Kids can be greedy little bastards. But really, can you blame them? It’s our own fault. As soon as they’re big enough to make half-intelligible sentences, we ask them repeatedly what gifts they want for the holidays. Their answer might be as simple as a toy car. But we push them and push them and push them and then, one morning, they wake up and that little car and so much more have materialized under their Christmas tree.
They’d be stupid if they didn’t ask for everything they could think of the next time around. Yet we get all embarrassed and we shush them for being too greedy and remind them that they can’t get everything. I mean, that would be crazy—even though we already taught them that they can.
I guess what I’m trying to get at here is the fact that we should be more mindful of what we’re teaching these bite-sized little sponges. I have no problem spoiling the crap out of my kids when it comes to the holidays. It’s not an every day thing and they’re good kids. But if I’m going shower them in gifts, I should probably teach them a little bit about giving too, no?
My kids are like their mother. They like a good project. So, in an effort to make giving something fun that they feel really good about, I put together a list of five things that you can do with your kids to get them excited about giving. And don’t forget, these things can be done year round—which is an even better lesson to teach your littles.
1) Choose gifts to give to Toys for Tots
I took my girls on a little shopping trip this weekend so that they could pick out toys to donate to kids in need. We’re not exactly swimming in extra cash, so we kept the budget low and picked one toy for a girl and one for a boy.
Samantha took this job very seriously and changed her mind a few times before choosing the perfect gifts. She was so proud to drop the toys into the bin at the mall and as we walked away she had a huge smile on her face and said “Mommy, it feels good to do nice things for other people.” Mission accomplished.
2) Go through their own toys and donate some
This is probably the most difficult idea on my list. First, the kids need to understand that toys that are broken or missing pieces don’t count. Second, if your kids are anything like my pack rat daughter, they might have a little trouble letting go of things. At the same time, she is very thoughtful and giving and might decide she can only donate her absolute favorite thing (which would simultaneously make her happy and break her heart).
While it’s a lovely thought, it’s important to teach that there is a middle ground. You don’t want to donate trash, but you also don’t have to give something you treasure. There are plenty of ways to give (and give thoughtfully) without leaving yourself lacking in some way.
3) Donate clothes/food to a local shelter
We’re heading into that time of year when everyone wants to clean out and start fresh. There’s no better time to go through your clothes and pull out some things that you don’t wear as much or things that are outgrown.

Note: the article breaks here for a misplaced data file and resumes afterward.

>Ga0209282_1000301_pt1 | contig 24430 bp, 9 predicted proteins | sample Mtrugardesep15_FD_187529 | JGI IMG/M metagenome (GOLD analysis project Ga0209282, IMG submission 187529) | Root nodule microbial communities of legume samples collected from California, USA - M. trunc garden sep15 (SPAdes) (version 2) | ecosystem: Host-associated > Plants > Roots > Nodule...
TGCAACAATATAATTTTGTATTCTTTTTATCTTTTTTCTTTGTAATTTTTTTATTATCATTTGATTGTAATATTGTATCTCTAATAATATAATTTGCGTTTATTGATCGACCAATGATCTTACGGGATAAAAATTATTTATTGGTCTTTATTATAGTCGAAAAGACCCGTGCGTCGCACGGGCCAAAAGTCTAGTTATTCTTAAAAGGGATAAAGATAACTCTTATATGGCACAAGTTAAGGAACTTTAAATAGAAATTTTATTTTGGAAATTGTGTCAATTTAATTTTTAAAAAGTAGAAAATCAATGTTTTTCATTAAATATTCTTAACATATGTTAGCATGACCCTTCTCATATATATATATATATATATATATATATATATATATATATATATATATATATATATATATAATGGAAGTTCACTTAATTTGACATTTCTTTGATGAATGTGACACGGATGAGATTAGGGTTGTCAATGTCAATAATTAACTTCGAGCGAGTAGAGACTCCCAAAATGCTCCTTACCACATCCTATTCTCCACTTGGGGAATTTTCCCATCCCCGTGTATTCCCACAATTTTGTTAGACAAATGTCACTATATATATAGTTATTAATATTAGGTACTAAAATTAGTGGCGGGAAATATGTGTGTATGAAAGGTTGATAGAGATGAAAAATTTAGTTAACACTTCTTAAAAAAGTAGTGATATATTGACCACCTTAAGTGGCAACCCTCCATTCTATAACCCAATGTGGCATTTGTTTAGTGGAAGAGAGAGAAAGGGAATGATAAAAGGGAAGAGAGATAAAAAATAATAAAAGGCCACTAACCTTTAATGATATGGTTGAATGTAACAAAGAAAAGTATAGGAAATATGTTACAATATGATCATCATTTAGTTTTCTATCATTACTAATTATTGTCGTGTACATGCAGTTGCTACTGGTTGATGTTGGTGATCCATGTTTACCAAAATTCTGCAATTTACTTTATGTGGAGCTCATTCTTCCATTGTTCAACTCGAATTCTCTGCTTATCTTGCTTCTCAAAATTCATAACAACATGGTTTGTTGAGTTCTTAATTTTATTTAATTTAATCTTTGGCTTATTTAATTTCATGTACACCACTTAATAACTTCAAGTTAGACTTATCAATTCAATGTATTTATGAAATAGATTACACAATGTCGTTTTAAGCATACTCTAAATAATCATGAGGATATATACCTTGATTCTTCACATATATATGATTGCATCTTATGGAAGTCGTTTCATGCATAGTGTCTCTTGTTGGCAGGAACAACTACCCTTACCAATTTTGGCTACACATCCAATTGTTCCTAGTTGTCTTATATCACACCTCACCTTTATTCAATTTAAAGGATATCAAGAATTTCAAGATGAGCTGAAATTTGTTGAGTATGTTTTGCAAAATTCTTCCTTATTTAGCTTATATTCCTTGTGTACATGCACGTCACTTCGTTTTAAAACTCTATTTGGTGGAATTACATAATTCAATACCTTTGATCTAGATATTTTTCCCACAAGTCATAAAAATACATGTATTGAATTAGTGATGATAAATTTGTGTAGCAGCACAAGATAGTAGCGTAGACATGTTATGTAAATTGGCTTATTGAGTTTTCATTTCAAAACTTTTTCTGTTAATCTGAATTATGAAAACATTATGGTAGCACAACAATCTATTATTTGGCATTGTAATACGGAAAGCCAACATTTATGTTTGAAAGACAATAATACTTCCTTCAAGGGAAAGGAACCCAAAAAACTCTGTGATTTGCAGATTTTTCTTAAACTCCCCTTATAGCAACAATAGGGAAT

While you’re at it, you could also donate some food to a shelter. My girls love to shop so I know they will enjoy going into the grocery store and choosing things to donate.
4) Donate books to a children’s hospital
I try to make sure that my daughters love reading by making it a fun, comforting part of every day life. What better way to help a sick child than by giving them this gift while they’re stuck in the hospital? You can have your kids pick out some books (whether it be weeding through some of their own, or choosing some of their favorites from a bookstore) and make a little card for the children they’re spreading the love to.
5) Choose a charity and raise money for it
If you want to go a step further, this is a great idea for older kids (which also teaches them entrepreneurial skills). Have them choose a cause that means something to them (whether it be animals, reading, or feeding the hungry) and come up with a plan to raise money for their charity. They could have a lemonade stand, sell cookies or bracelets, do little jobs for family and neighbors, whatever they come up with. At the end, they can write a note to the organization they’re helping and send in the money—and remember, even $5 is something to be proud of. The sense of pride this will fill them with is sure to make a lasting mark.
Obviously, you don’t need to run out and do all of these things at once—I haven’t. I just think it’s important to teach our little boogers that life is not all about what you get. If my babies grow up and don’t think twice about helping someone in need, I know I’ve done something right.
Now, before I end this, I have a feeling internet trolls might come across this post and criticize my emphasis on making giving fun. My thought is that if giving becomes something that’s connected to warm and fuzzy memories, it will become ingrained into who they are and they will continue to do it throughout their lives. It might not always have to be something that is fun or something that fills them with pride, but it will become a part of who they are.
Do you have any other thoughts on ways kids can give?